swapping film for double exposures

I’m not sure what it is about double exposures that makes me love them so much, but I do. They’re like magic. They’re even more like magic when you have no idea what both of the pictures are so the result is a total surprise. There are two ways I can think of to do this: the first is to take one picture and then wait a long time until you’ve forgotten what you took a picture of, and then take another one on the same frame. I’m way too impatient for this method. The other way is to do a film swap–shoot the whole roll and send it along to someone who’ll shoot it again. My friend Cara and I have tried this twice now (you can see some of her favourites from our last attempt here, and visit her blog here!). Here are some of my favourite results from our latest roll:

If you want to do a film swap, here are some handy things we’ve learned so far or are still working on:

1. Since each frame will be exposed twice, you have to shoot images one stop underexposed. We used 400-speed film, and I set my camera’s ASA rating to 800. If you can’t set this value on your camera, you could also just take your meter reading and set your camera one stop differently (e.g., if it says to shoot at 1/125, shoot at 1/250)

2. We’re still working on getting the frames lined up. This time, Cara marked the film with a marker where it lined up with the sprocket holes before she closed the camera, and I used her marker to line up mine. We were still a bit off, any advice here is welcome!

3. Leave the tab hanging out when you rewind the film, so the next person can load it. If you happen to rewind it all the way, you can pull it out again with this handy DIY from Lomography, or buy a tool that’s made for exactly this purpose.

4. It seems to work best if you shoot in uneven lighting. I think this is because the darkest parts of an image will allow for the most detail to show through from the next frame–the brighter the first image, the less detail can come through since the second exposure might overexpose and wash out the bright areas. So, if both people shoot images that have some light and some dark areas in them, the chance the images will complement each other and both show through is a bit higher. We’re still experimenting with this, and fun accidents always happen so I don’t want to overthink things too much.

If you’ve tried it before or end up trying it in the future, I’d love to see the results!

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darkroom printing, #2

In my earlier post I described a bit about what I’ve learned so far about darkroom printing, namely that it’s much more involved than I ever realized and that almost everything you can do in Photoshop can be done to paper prints. Here’s an image that required the most significant “post-processing” I’ve done so far by hand, in the darkroom:

The above is an un-processed digital scan of a frame from a roll of film that met with a bit of a darkroom accident–when I processed the film, I read the directions for mixing the developer incorrectly, and ended up processing the film in a seven-times too concentrated developer. I’m pretty lucky my negatives were salvageable at all! The negative was, to say the least, very dark, even looking at it on a light table through a magnifier (i.e., it’s not just a bad scan). But I’d had some luck saving the image in Photoshop at home, and it was one I really liked, so I thought there was no harm in seeing what I could get on paper.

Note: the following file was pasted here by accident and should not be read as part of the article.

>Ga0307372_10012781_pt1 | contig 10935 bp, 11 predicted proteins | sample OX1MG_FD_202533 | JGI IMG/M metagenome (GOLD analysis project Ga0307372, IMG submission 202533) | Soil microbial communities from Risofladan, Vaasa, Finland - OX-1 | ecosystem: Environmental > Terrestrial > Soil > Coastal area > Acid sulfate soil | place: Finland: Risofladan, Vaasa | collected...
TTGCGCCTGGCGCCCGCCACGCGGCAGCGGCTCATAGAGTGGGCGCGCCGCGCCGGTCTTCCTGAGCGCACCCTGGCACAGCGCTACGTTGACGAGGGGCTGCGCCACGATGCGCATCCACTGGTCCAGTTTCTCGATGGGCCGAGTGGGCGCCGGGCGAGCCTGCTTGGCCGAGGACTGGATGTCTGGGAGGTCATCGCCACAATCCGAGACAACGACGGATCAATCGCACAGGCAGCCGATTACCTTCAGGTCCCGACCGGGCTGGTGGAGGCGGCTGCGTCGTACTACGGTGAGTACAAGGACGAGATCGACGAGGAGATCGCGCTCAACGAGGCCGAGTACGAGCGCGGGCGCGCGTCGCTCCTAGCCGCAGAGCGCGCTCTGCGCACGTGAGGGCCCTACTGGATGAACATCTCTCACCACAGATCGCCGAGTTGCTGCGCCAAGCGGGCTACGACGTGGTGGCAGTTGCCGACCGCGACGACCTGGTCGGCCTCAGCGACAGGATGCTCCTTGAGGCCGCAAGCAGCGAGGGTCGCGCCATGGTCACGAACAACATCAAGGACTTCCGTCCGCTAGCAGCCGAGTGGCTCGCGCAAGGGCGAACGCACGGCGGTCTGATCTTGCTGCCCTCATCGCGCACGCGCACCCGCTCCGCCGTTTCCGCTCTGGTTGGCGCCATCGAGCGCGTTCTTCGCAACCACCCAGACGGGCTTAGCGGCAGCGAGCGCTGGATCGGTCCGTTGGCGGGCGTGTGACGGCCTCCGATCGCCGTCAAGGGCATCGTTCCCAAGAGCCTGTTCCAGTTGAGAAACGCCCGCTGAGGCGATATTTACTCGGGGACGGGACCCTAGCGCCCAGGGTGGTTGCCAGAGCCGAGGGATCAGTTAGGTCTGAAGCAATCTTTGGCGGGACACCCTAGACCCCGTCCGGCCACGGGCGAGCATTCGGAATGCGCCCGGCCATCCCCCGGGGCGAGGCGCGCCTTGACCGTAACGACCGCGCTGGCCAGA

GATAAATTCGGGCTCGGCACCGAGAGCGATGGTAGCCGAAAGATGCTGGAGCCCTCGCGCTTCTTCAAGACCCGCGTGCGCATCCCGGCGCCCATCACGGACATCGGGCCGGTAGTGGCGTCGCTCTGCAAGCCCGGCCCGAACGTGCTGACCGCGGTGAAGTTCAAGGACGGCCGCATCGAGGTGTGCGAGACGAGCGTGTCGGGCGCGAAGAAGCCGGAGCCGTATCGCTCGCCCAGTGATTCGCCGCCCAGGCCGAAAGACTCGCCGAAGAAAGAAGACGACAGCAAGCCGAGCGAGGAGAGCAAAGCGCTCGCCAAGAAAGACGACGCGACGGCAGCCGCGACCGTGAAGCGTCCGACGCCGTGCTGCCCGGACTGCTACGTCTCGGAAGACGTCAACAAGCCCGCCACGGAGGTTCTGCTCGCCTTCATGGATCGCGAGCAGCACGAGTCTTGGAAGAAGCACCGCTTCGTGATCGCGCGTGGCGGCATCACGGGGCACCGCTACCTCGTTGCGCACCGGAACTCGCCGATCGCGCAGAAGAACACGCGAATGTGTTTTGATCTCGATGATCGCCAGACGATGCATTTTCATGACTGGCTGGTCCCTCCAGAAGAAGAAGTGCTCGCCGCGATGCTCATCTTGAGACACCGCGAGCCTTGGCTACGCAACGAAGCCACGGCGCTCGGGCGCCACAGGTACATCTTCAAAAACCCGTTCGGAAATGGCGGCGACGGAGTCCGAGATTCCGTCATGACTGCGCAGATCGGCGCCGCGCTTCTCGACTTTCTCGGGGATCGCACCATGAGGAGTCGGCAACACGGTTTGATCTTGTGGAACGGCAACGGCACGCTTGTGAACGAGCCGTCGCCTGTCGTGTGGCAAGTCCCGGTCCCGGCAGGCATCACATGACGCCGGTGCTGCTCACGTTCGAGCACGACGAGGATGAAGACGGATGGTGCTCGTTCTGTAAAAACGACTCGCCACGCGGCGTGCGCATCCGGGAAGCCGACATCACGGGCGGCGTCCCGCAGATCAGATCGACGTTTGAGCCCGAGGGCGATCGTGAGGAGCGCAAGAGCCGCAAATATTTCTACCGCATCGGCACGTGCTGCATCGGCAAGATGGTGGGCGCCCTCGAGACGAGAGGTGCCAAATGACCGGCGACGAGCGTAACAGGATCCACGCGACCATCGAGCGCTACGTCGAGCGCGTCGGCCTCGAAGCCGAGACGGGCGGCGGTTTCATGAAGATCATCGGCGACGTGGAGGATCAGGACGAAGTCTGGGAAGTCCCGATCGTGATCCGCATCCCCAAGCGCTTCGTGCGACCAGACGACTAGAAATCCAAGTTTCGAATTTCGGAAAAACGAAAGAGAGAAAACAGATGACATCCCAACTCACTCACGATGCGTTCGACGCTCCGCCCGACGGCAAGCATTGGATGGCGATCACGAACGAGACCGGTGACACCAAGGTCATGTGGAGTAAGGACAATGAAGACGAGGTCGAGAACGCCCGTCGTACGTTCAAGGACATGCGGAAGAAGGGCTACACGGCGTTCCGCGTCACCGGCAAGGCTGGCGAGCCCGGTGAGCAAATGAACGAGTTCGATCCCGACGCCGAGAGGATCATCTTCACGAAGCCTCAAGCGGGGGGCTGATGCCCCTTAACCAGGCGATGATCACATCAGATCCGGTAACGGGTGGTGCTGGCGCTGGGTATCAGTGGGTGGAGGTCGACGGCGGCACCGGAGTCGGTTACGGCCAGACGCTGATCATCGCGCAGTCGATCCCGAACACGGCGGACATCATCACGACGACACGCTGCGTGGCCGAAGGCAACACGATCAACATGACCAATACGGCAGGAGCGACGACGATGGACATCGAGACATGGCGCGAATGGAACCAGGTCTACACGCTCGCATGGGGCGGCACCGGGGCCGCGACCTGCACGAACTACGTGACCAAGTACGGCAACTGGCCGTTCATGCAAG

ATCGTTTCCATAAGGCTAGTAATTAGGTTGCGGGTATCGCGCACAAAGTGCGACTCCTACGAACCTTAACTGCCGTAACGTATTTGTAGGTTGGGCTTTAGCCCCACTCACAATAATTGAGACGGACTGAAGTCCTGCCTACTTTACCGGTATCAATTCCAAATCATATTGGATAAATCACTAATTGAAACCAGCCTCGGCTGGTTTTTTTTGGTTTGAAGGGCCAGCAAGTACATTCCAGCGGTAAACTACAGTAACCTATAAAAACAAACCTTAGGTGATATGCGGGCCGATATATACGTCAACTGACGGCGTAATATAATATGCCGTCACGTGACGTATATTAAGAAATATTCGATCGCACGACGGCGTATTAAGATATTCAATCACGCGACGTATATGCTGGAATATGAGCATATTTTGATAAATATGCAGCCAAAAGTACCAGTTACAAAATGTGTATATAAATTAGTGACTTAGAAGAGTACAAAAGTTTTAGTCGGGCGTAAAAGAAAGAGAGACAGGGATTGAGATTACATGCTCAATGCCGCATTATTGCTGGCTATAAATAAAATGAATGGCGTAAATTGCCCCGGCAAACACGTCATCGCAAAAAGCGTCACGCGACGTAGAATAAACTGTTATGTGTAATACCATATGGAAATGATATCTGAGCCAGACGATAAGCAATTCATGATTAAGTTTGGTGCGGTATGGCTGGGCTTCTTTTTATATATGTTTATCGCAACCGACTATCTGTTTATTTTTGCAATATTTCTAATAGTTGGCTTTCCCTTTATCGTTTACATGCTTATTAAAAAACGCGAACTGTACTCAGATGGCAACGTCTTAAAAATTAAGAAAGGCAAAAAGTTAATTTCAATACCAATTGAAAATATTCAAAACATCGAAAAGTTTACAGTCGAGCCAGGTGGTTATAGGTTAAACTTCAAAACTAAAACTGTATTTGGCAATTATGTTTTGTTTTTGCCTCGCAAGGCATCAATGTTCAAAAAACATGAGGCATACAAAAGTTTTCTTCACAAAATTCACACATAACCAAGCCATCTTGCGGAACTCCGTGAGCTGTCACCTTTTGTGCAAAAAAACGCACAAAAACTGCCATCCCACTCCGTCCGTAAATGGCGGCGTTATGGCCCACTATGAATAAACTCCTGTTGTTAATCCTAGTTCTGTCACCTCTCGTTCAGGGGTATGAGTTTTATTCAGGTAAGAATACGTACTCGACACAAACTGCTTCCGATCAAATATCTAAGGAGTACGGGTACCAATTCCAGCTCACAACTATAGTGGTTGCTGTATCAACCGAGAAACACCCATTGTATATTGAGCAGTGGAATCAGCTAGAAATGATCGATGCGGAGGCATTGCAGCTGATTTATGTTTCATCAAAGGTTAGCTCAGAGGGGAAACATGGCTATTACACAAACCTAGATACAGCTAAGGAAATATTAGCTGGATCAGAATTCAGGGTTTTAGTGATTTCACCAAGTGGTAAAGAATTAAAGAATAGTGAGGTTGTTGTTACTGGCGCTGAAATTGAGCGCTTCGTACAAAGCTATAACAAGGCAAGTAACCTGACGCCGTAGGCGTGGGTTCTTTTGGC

Step 1: I made a test print (um, actually quite a few test prints, this is the one closest to what I wanted to see). As you can tell, it ended up being possible to print a proper image, even from the super dark negative. (Yay!)

Step 2: The lighting across the picture was really uneven and because of the over-concentrated developer, the shadowy parts were disproportionately shadowy, so it was impossible to get a good exposure across the whole paper. I needed the leaves in the foreground to be brighter than it was possible for them to be without some intervention. My instructor recommended “dodging” the image, which just means covering the part of the image you want to be lighter with something, so that that part of the paper is exposed for a shorter time (making it lighter). Because I just wanted the leaves to be brighter, I made a stencil outlining their shape for dodging.

Step 3: The first attempt at dodging was a bit much, and the resulting image was way too bright. (Although generally speaking, it seems to be much easier to go overboard in the first few steps, and kind of scale back whatever you’re trying until it’s just right. If you never go past the right spot, it takes way longer to find what the right spot is!) So I tried on a few more pieces of paper to get the leaves to look how I wanted them.

The final print:

And here’s the before and after for comparison:

You can see the amount of detail I was able to bring out of the blackest parts of the image, especially in the lower left and right corners. So, there’s quite a lot of leeway in printing to save a bad negative and end up with a pretty picture, and I ended up liking the darkroom print much more than the version I post-processed in Photoshop. (It only took about 9 hours!)